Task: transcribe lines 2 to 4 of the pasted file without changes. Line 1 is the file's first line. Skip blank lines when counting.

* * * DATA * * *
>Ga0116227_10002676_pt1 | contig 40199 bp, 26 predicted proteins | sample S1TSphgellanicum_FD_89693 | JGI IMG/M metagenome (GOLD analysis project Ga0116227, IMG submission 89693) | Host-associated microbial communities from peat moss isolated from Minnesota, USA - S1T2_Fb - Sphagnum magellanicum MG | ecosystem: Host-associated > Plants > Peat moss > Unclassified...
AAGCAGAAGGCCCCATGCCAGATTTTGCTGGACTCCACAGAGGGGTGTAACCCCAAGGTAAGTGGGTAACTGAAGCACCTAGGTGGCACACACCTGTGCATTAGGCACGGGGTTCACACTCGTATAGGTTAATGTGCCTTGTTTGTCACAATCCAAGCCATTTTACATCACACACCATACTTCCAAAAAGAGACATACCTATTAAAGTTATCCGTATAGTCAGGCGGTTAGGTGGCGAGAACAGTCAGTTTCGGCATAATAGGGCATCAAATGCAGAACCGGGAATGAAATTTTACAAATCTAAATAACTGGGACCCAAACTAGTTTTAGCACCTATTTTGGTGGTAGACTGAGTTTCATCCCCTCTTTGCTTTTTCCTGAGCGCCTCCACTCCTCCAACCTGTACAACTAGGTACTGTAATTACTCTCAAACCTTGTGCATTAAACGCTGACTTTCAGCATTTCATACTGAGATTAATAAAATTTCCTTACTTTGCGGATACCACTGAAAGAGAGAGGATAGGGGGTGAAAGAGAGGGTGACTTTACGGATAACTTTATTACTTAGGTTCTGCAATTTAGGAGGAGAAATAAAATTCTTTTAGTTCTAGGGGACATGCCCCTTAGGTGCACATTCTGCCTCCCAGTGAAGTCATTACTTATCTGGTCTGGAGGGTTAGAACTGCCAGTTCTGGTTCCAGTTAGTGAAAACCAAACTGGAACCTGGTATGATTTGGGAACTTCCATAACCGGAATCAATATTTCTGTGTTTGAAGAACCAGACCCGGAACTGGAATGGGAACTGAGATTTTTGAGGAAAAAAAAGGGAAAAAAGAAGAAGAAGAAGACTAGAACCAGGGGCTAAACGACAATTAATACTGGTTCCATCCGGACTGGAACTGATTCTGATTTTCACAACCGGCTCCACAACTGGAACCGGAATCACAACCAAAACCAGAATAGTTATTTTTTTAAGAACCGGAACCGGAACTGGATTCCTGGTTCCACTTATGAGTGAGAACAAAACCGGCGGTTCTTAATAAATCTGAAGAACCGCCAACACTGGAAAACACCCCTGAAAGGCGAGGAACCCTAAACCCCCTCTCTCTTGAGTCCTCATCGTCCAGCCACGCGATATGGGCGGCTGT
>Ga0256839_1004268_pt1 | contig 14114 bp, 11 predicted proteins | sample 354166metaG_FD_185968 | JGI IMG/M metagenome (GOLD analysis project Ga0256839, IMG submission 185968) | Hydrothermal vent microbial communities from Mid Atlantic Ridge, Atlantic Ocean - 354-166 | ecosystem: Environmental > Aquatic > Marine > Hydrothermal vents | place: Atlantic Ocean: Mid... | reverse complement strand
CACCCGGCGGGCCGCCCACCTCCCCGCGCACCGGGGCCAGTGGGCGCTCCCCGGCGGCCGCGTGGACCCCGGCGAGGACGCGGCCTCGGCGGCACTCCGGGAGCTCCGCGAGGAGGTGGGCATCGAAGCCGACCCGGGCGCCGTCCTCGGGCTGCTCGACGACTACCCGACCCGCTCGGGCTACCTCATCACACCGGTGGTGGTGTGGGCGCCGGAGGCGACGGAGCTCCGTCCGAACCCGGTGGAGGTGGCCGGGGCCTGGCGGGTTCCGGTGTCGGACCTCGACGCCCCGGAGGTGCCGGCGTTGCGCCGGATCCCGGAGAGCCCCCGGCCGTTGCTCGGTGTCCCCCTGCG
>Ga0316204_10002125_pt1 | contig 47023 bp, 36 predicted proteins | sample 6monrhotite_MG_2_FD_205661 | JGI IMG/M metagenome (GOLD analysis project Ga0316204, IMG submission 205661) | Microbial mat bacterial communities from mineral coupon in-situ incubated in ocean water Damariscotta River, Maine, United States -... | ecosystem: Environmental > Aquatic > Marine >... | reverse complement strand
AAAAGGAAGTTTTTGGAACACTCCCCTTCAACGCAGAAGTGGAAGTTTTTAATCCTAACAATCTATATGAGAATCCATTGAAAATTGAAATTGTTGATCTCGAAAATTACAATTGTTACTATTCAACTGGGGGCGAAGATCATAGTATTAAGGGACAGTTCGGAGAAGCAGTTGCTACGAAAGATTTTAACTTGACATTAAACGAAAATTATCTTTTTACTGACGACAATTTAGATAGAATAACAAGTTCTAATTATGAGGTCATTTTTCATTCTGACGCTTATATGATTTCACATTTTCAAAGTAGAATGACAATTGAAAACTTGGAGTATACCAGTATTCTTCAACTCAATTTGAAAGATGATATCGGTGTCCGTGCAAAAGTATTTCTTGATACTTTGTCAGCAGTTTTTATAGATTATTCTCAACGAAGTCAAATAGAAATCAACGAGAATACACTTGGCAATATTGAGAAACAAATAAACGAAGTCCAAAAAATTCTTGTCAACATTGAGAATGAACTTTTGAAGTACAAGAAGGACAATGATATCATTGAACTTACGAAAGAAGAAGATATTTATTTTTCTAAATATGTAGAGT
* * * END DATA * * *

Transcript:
AAGCAGAAGGCCCCATGCCAGATTTTGCTGGACTCCACAGAGGGGTGTAACCCCAAGGTAAGTGGGTAACTGAAGCACCTAGGTGGCACACACCTGTGCATTAGGCACGGGGTTCACACTCGTATAGGTTAATGTGCCTTGTTTGTCACAATCCAAGCCATTTTACATCACACACCATACTTCCAAAAAGAGACATACCTATTAAAGTTATCCGTATAGTCAGGCGGTTAGGTGGCGAGAACAGTCAGTTTCGGCATAATAGGGCATCAAATGCAGAACCGGGAATGAAATTTTACAAATCTAAATAACTGGGACCCAAACTAGTTTTAGCACCTATTTTGGTGGTAGACTGAGTTTCATCCCCTCTTTGCTTTTTCCTGAGCGCCTCCACTCCTCCAACCTGTACAACTAGGTACTGTAATTACTCTCAAACCTTGTGCATTAAACGCTGACTTTCAGCATTTCATACTGAGATTAATAAAATTTCCTTACTTTGCGGATACCACTGAAAGAGAGAGGATAGGGGGTGAAAGAGAGGGTGACTTTACGGATAACTTTATTACTTAGGTTCTGCAATTTAGGAGGAGAAATAAAATTCTTTTAGTTCTAGGGGACATGCCCCTTAGGTGCACATTCTGCCTCCCAGTGAAGTCATTACTTATCTGGTCTGGAGGGTTAGAACTGCCAGTTCTGGTTCCAGTTAGTGAAAACCAAACTGGAACCTGGTATGATTTGGGAACTTCCATAACCGGAATCAATATTTCTGTGTTTGAAGAACCAGACCCGGAACTGGAATGGGAACTGAGATTTTTGAGGAAAAAAAAGGGAAAAAAGAAGAAGAAGAAGACTAGAACCAGGGGCTAAACGACAATTAATACTGGTTCCATCCGGACTGGAACTGATTCTGATTTTCACAACCGGCTCCACAACTGGAACCGGAATCACAACCAAAACCAGAATAGTTATTTTTTTAAGAACCGGAACCGGAACTGGATTCCTGGTTCCACTTATGAGTGAGAACAAAACCGGCGGTTCTTAATAAATCTGAAGAACCGCCAACACTGGAAAACACCCCTGAAAGGCGAGGAACCCTAAACCCCCTCTCTCTTGAGTCCTCATCGTCCAGCCACGCGATATGGGCGGCTGT
>Ga0256839_1004268_pt1 | contig 14114 bp, 11 predicted proteins | sample 354166metaG_FD_185968 | JGI IMG/M metagenome (GOLD analysis project Ga0256839, IMG submission 185968) | Hydrothermal vent microbial communities from Mid Atlantic Ridge, Atlantic Ocean - 354-166 | ecosystem: Environmental > Aquatic > Marine > Hydrothermal vents | place: Atlantic Ocean: Mid... | reverse complement strand
CACCCGGCGGGCCGCCCACCTCCCCGCGCACCGGGGCCAGTGGGCGCTCCCCGGCGGCCGCGTGGACCCCGGCGAGGACGCGGCCTCGGCGGCACTCCGGGAGCTCCGCGAGGAGGTGGGCATCGAAGCCGACCCGGGCGCCGTCCTCGGGCTGCTCGACGACTACCCGACCCGCTCGGGCTACCTCATCACACCGGTGGTGGTGTGGGCGCCGGAGGCGACGGAGCTCCGTCCGAACCCGGTGGAGGTGGCCGGGGCCTGGCGGGTTCCGGTGTCGGACCTCGACGCCCCGGAGGTGCCGGCGTTGCGCCGGATCCCGGAGAGCCCCCGGCCGTTGCTCGGTGTCCCCCTGCG